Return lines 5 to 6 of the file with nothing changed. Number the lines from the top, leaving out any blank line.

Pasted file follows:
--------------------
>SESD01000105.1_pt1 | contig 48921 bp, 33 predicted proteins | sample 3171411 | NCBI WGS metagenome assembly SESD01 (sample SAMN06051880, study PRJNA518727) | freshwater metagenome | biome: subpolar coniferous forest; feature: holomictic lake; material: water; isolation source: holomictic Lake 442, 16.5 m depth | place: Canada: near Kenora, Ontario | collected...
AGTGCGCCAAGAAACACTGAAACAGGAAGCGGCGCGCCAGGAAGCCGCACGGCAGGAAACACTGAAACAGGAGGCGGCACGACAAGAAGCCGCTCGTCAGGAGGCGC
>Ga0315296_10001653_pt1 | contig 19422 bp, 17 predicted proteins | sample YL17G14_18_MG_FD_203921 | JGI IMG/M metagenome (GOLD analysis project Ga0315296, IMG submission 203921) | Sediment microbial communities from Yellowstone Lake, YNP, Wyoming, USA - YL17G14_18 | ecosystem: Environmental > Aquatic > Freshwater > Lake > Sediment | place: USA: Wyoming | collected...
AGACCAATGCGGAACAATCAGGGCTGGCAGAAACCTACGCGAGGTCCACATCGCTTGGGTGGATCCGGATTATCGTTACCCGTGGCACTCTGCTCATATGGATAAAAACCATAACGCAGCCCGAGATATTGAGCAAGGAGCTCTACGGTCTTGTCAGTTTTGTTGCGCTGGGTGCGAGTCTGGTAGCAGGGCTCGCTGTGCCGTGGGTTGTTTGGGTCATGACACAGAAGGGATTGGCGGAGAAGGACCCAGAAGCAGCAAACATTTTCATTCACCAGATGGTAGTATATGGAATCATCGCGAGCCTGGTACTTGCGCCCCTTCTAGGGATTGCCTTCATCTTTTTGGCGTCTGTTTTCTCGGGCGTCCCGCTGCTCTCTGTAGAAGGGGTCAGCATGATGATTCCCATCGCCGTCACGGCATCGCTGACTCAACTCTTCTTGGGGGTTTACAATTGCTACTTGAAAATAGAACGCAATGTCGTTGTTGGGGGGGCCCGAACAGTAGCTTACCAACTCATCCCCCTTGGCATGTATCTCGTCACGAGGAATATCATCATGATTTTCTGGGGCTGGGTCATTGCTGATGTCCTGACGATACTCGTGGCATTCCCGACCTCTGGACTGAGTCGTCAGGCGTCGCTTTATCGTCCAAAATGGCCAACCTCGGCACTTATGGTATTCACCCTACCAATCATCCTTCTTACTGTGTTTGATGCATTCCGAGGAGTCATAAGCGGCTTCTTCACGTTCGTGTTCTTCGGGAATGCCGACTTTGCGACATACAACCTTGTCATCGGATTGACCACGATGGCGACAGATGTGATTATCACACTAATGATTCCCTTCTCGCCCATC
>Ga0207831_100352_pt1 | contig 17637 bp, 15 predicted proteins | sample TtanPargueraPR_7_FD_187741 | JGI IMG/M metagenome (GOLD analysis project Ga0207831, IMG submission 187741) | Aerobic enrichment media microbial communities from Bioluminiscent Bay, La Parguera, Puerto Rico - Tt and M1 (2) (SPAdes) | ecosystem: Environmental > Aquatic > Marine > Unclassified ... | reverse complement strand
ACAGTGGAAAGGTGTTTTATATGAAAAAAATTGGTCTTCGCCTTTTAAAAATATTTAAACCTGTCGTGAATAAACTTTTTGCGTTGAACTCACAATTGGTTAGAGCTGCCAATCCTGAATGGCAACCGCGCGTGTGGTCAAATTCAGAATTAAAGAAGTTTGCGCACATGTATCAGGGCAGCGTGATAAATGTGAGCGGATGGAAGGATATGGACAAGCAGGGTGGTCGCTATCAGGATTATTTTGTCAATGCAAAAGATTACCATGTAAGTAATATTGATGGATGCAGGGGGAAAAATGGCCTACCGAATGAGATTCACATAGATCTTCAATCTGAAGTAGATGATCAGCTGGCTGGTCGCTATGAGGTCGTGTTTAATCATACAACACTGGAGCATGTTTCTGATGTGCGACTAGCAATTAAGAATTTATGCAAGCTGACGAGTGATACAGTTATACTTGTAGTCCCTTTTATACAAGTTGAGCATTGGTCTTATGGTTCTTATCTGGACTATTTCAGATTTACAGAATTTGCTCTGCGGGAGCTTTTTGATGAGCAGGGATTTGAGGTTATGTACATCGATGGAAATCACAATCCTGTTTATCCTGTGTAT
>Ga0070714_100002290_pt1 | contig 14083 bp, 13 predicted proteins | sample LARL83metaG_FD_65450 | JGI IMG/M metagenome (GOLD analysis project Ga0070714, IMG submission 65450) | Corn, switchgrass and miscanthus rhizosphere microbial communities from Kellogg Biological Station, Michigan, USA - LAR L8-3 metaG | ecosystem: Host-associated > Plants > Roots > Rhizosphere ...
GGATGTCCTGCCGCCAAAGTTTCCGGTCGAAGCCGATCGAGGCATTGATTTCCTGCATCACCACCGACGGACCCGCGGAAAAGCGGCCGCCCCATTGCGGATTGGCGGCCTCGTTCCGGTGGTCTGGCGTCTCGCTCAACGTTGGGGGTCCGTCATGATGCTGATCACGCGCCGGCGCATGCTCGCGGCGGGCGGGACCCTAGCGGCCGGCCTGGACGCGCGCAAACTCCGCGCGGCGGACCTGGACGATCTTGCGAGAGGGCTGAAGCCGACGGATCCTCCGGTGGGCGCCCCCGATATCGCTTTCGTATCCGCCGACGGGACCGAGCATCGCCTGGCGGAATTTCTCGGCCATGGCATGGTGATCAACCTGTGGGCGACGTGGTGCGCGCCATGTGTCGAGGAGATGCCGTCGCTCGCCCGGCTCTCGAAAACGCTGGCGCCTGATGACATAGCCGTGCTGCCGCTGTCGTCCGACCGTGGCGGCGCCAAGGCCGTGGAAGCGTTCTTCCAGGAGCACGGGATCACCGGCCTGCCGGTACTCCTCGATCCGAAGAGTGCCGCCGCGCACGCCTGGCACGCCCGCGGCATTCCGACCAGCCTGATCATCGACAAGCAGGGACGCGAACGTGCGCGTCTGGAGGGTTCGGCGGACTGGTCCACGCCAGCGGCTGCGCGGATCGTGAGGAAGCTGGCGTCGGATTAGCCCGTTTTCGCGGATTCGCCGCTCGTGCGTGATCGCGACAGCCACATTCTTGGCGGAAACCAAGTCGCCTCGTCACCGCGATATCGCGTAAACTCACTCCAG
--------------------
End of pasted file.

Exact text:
>Ga0207831_100352_pt1 | contig 17637 bp, 15 predicted proteins | sample TtanPargueraPR_7_FD_187741 | JGI IMG/M metagenome (GOLD analysis project Ga0207831, IMG submission 187741) | Aerobic enrichment media microbial communities from Bioluminiscent Bay, La Parguera, Puerto Rico - Tt and M1 (2) (SPAdes) | ecosystem: Environmental > Aquatic > Marine > Unclassified ... | reverse complement strand
ACAGTGGAAAGGTGTTTTATATGAAAAAAATTGGTCTTCGCCTTTTAAAAATATTTAAACCTGTCGTGAATAAACTTTTTGCGTTGAACTCACAATTGGTTAGAGCTGCCAATCCTGAATGGCAACCGCGCGTGTGGTCAAATTCAGAATTAAAGAAGTTTGCGCACATGTATCAGGGCAGCGTGATAAATGTGAGCGGATGGAAGGATATGGACAAGCAGGGTGGTCGCTATCAGGATTATTTTGTCAATGCAAAAGATTACCATGTAAGTAATATTGATGGATGCAGGGGGAAAAATGGCCTACCGAATGAGATTCACATAGATCTTCAATCTGAAGTAGATGATCAGCTGGCTGGTCGCTATGAGGTCGTGTTTAATCATACAACACTGGAGCATGTTTCTGATGTGCGACTAGCAATTAAGAATTTATGCAAGCTGACGAGTGATACAGTTATACTTGTAGTCCCTTTTATACAAGTTGAGCATTGGTCTTATGGTTCTTATCTGGACTATTTCAGATTTACAGAATTTGCTCTGCGGGAGCTTTTTGATGAGCAGGGATTTGAGGTTATGTACATCGATGGAAATCACAATCCTGTTTATCCTGTGTAT